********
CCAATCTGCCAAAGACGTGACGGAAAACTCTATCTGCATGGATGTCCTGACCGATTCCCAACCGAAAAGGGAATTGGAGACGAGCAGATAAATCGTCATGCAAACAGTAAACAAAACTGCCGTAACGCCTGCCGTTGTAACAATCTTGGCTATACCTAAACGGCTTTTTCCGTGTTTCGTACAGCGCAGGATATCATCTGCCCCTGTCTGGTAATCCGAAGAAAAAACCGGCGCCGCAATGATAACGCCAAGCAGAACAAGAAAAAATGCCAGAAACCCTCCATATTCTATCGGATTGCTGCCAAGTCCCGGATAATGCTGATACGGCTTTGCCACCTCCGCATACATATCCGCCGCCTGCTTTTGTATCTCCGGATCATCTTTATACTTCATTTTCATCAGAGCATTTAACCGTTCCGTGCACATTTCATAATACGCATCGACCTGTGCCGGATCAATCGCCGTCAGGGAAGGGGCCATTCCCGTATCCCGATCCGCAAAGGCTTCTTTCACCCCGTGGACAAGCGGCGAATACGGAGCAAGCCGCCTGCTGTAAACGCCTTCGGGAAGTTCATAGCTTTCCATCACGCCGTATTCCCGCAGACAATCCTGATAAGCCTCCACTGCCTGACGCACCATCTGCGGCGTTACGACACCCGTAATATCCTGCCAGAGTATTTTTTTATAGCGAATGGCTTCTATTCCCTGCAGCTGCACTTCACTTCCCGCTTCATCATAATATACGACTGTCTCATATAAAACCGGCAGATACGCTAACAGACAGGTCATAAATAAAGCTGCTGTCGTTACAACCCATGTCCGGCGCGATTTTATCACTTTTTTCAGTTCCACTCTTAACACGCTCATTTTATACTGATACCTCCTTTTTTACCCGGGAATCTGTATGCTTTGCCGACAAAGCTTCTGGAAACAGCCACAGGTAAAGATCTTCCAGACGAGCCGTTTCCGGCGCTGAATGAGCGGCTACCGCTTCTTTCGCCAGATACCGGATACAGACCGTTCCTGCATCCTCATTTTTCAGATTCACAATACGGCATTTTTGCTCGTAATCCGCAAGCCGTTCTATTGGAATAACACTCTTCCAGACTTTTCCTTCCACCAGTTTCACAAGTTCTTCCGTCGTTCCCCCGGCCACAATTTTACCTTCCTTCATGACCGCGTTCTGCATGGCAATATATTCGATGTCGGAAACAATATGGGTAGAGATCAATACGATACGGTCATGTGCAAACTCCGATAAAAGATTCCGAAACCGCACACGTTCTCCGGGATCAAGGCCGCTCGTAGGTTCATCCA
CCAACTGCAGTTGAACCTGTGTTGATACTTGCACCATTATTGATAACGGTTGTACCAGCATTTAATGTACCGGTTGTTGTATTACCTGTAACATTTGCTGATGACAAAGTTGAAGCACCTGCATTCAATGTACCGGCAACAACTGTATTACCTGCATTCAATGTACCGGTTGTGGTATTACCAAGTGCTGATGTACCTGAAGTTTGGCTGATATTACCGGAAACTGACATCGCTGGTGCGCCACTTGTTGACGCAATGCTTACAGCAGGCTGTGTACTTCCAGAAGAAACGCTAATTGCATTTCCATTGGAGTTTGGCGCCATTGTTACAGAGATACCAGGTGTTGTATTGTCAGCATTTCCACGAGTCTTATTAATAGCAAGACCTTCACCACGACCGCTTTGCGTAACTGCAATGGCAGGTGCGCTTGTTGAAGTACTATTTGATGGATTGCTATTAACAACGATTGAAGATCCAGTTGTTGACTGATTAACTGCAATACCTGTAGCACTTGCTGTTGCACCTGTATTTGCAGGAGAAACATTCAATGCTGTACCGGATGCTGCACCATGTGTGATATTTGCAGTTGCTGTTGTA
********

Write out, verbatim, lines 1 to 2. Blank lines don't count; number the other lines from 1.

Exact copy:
CCAATCTGCCAAAGACGTGACGGAAAACTCTATCTGCATGGATGTCCTGACCGATTCCCAACCGAAAAGGGAATTGGAGACGAGCAGATAAATCGTCATGCAAACAGTAAACAAAACTGCCGTAACGCCTGCCGTTGTAACAATCTTGGCTATACCTAAACGGCTTTTTCCGTGTTTCGTACAGCGCAGGATATCATCTGCCCCTGTCTGGTAATCCGAAGAAAAAACCGGCGCCGCAATGATAACGCCAAGCAGAACAAGAAAAAATGCCAGAAACCCTCCATATTCTATCGGATTGCTGCCAAGTCCCGGATAATGCTGATACGGCTTTGCCACCTCCGCATACATATCCGCCGCCTGCTTTTGTATCTCCGGATCATCTTTATACTTCATTTTCATCAGAGCATTTAACCGTTCCGTGCACATTTCATAATACGCATCGACCTGTGCCGGATCAATCGCCGTCAGGGAAGGGGCCATTCCCGTATCCCGATCCGCAAAGGCTTCTTTCACCCCGTGGACAAGCGGCGAATACGGAGCAAGCCGCCTGCTGTAAACGCCTTCGGGAAGTTCATAGCTTTCCATCACGCCGTATTCCCGCAGACAATCCTGATAAGCCTCCACTGCCTGACGCACCATCTGCGGCGTTACGACACCCGTAATATCCTGCCAGAGTATTTTTTTATAGCGAATGGCTTCTATTCCCTGCAGCTGCACTTCACTTCCCGCTTCATCATAATATACGACTGTCTCATATAAAACCGGCAGATACGCTAACAGACAGGTCATAAATAAAGCTGCTGTCGTTACAACCCATGTCCGGCGCGATTTTATCACTTTTTTCAGTTCCACTCTTAACACGCTCATTTTATACTGATACCTCCTTTTTTACCCGGGAATCTGTATGCTTTGCCGACAAAGCTTCTGGAAACAGCCACAGGTAAAGATCTTCCAGACGAGCCGTTTCCGGCGCTGAATGAGCGGCTACCGCTTCTTTCGCCAGATACCGGATACAGACCGTTCCTGCATCCTCATTTTTCAGATTCACAATACGGCATTTTTGCTCGTAATCCGCAAGCCGTTCTATTGGAATAACACTCTTCCAGACTTTTCCTTCCACCAGTTTCACAAGTTCTTCCGTCGTTCCCCCGGCCACAATTTTACCTTCCTTCATGACCGCGTTCTGCATGGCAATATATTCGATGTCGGAAACAATATGGGTAGAGATCAATACGATACGGTCATGTGCAAACTCCGATAAAAGATTCCGAAACCGCACACGTTCTCCGGGATCAAGGCCGCTCGTAGGTTCATCCA
CCAACTGCAGTTGAACCTGTGTTGATACTTGCACCATTATTGATAACGGTTGTACCAGCATTTAATGTACCGGTTGTTGTATTACCTGTAACATTTGCTGATGACAAAGTTGAAGCACCTGCATTCAATGTACCGGCAACAACTGTATTACCTGCATTCAATGTACCGGTTGTGGTATTACCAAGTGCTGATGTACCTGAAGTTTGGCTGATATTACCGGAAACTGACATCGCTGGTGCGCCACTTGTTGACGCAATGCTTACAGCAGGCTGTGTACTTCCAGAAGAAACGCTAATTGCATTTCCATTGGAGTTTGGCGCCATTGTTACAGAGATACCAGGTGTTGTATTGTCAGCATTTCCACGAGTCTTATTAATAGCAAGACCTTCACCACGACCGCTTTGCGTAACTGCAATGGCAGGTGCGCTTGTTGAAGTACTATTTGATGGATTGCTATTAACAACGATTGAAGATCCAGTTGTTGACTGATTAACTGCAATACCTGTAGCACTTGCTGTTGCACCTGTATTTGCAGGAGAAACATTCAATGCTGTACCGGATGCTGCACCATGTGTGATATTTGCAGTTGCTGTTGTA